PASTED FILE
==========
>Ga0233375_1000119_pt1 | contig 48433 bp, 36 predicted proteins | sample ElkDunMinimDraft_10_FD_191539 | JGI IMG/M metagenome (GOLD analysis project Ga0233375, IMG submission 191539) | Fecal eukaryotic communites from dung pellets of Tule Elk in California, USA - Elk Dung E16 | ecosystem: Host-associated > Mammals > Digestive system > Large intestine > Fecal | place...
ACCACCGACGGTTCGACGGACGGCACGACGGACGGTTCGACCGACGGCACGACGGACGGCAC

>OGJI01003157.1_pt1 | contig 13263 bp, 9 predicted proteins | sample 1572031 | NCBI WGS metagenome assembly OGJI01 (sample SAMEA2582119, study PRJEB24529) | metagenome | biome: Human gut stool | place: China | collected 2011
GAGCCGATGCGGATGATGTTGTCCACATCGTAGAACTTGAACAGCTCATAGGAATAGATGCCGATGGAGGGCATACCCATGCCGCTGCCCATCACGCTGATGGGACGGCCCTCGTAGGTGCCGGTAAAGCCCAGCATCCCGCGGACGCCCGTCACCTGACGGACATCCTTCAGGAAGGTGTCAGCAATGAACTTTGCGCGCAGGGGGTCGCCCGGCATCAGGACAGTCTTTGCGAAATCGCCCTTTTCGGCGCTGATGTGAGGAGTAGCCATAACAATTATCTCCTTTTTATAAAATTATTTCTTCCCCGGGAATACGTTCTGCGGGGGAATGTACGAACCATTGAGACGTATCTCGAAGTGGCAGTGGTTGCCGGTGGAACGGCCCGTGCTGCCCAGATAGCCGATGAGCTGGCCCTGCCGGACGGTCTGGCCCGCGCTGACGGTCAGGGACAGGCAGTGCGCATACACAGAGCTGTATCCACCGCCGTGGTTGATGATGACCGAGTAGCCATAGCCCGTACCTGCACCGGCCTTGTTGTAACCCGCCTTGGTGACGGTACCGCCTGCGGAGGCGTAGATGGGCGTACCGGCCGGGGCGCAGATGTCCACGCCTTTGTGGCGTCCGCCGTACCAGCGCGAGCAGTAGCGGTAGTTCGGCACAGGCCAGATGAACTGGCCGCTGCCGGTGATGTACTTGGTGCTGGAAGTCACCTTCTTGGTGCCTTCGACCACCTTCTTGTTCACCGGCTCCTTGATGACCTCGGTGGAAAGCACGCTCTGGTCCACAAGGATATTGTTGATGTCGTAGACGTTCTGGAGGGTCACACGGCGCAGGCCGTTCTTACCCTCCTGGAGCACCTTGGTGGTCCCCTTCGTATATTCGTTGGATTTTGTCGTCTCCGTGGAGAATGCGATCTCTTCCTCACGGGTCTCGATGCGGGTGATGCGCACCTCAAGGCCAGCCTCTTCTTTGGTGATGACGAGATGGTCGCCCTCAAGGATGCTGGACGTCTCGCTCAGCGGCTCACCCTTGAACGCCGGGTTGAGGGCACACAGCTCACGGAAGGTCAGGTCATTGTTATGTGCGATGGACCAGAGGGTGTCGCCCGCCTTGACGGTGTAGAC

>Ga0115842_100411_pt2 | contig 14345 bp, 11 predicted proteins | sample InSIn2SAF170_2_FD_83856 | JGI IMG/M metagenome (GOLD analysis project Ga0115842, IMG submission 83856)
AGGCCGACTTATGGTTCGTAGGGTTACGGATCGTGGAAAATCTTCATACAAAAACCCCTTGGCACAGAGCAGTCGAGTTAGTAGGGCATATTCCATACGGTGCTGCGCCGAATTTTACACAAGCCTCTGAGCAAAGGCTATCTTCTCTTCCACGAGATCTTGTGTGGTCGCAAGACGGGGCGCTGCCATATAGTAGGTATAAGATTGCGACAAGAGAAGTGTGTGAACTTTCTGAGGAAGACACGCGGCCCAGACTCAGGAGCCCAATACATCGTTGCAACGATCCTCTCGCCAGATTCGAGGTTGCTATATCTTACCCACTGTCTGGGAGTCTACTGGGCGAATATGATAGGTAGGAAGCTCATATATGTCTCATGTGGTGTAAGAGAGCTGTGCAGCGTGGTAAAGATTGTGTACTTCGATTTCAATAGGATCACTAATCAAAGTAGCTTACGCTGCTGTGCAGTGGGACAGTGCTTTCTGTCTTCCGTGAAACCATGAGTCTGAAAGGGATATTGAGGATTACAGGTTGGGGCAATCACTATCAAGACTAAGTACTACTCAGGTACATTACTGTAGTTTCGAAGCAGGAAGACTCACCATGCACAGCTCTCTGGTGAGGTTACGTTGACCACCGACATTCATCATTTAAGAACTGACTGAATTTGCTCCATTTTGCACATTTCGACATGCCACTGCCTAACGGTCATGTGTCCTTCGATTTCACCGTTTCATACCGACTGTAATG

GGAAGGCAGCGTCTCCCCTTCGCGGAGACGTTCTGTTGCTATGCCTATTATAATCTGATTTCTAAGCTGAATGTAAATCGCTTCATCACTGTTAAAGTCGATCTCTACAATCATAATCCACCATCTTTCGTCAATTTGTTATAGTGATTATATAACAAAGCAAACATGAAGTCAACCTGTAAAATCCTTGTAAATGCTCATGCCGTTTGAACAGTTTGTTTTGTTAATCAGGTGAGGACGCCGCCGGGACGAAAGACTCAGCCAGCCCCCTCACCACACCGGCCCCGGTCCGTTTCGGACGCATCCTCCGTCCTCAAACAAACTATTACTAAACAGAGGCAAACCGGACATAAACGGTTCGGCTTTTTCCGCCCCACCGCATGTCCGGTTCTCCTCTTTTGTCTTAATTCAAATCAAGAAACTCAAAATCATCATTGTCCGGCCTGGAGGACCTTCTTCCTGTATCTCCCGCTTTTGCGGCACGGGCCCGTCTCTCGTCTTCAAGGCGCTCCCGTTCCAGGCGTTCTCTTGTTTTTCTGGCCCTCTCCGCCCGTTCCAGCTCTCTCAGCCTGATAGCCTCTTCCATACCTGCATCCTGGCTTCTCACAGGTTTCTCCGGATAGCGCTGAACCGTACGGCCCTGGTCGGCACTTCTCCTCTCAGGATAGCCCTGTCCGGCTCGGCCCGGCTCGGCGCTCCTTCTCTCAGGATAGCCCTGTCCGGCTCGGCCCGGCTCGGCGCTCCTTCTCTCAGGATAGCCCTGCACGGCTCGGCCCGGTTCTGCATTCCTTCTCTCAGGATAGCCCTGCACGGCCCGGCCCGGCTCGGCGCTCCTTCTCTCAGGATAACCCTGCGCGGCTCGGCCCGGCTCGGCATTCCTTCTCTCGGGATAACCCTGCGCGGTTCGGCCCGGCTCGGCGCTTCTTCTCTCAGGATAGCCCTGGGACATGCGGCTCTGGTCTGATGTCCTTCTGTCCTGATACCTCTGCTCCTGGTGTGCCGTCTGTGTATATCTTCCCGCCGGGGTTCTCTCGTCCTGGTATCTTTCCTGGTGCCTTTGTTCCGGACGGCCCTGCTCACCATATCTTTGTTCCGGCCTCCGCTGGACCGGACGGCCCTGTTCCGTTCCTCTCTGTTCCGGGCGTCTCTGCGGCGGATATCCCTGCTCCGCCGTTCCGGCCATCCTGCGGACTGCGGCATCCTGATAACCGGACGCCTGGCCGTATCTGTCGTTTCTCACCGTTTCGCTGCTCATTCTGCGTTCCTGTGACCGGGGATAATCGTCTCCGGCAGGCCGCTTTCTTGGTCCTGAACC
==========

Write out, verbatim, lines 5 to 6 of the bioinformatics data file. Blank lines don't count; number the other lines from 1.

>Ga0115842_100411_pt2 | contig 14345 bp, 11 predicted proteins | sample InSIn2SAF170_2_FD_83856 | JGI IMG/M metagenome (GOLD analysis project Ga0115842, IMG submission 83856)
AGGCCGACTTATGGTTCGTAGGGTTACGGATCGTGGAAAATCTTCATACAAAAACCCCTTGGCACAGAGCAGTCGAGTTAGTAGGGCATATTCCATACGGTGCTGCGCCGAATTTTACACAAGCCTCTGAGCAAAGGCTATCTTCTCTTCCACGAGATCTTGTGTGGTCGCAAGACGGGGCGCTGCCATATAGTAGGTATAAGATTGCGACAAGAGAAGTGTGTGAACTTTCTGAGGAAGACACGCGGCCCAGACTCAGGAGCCCAATACATCGTTGCAACGATCCTCTCGCCAGATTCGAGGTTGCTATATCTTACCCACTGTCTGGGAGTCTACTGGGCGAATATGATAGGTAGGAAGCTCATATATGTCTCATGTGGTGTAAGAGAGCTGTGCAGCGTGGTAAAGATTGTGTACTTCGATTTCAATAGGATCACTAATCAAAGTAGCTTACGCTGCTGTGCAGTGGGACAGTGCTTTCTGTCTTCCGTGAAACCATGAGTCTGAAAGGGATATTGAGGATTACAGGTTGGGGCAATCACTATCAAGACTAAGTACTACTCAGGTACATTACTGTAGTTTCGAAGCAGGAAGACTCACCATGCACAGCTCTCTGGTGAGGTTACGTTGACCACCGACATTCATCATTTAAGAACTGACTGAATTTGCTCCATTTTGCACATTTCGACATGCCACTGCCTAACGGTCATGTGTCCTTCGATTTCACCGTTTCATACCGACTGTAATG